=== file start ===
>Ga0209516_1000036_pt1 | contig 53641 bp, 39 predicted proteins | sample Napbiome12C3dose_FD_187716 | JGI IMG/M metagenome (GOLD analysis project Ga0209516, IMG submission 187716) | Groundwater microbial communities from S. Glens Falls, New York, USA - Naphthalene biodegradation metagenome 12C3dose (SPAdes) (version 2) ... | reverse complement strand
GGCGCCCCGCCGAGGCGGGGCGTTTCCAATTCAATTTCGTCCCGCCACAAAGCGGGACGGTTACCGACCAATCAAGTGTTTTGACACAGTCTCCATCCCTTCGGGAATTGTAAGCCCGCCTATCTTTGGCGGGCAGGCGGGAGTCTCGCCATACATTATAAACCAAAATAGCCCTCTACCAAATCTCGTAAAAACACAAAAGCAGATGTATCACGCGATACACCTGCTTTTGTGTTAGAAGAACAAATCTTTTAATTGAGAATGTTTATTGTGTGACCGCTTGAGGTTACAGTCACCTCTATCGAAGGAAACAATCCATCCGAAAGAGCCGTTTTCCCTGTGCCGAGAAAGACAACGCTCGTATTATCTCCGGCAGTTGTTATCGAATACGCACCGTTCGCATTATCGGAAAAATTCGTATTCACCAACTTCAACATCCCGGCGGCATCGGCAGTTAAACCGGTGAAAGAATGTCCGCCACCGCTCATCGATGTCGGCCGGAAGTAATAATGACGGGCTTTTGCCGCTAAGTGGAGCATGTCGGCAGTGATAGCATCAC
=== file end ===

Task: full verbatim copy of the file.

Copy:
>Ga0209516_1000036_pt1 | contig 53641 bp, 39 predicted proteins | sample Napbiome12C3dose_FD_187716 | JGI IMG/M metagenome (GOLD analysis project Ga0209516, IMG submission 187716) | Groundwater microbial communities from S. Glens Falls, New York, USA - Naphthalene biodegradation metagenome 12C3dose (SPAdes) (version 2) ... | reverse complement strand
GGCGCCCCGCCGAGGCGGGGCGTTTCCAATTCAATTTCGTCCCGCCACAAAGCGGGACGGTTACCGACCAATCAAGTGTTTTGACACAGTCTCCATCCCTTCGGGAATTGTAAGCCCGCCTATCTTTGGCGGGCAGGCGGGAGTCTCGCCATACATTATAAACCAAAATAGCCCTCTACCAAATCTCGTAAAAACACAAAAGCAGATGTATCACGCGATACACCTGCTTTTGTGTTAGAAGAACAAATCTTTTAATTGAGAATGTTTATTGTGTGACCGCTTGAGGTTACAGTCACCTCTATCGAAGGAAACAATCCATCCGAAAGAGCCGTTTTCCCTGTGCCGAGAAAGACAACGCTCGTATTATCTCCGGCAGTTGTTATCGAATACGCACCGTTCGCATTATCGGAAAAATTCGTATTCACCAACTTCAACATCCCGGCGGCATCGGCAGTTAAACCGGTGAAAGAATGTCCGCCACCGCTCATCGATGTCGGCCGGAAGTAATAATGACGGGCTTTTGCCGCTAAGTGGAGCATGTCGGCAGTGATAGCATCAC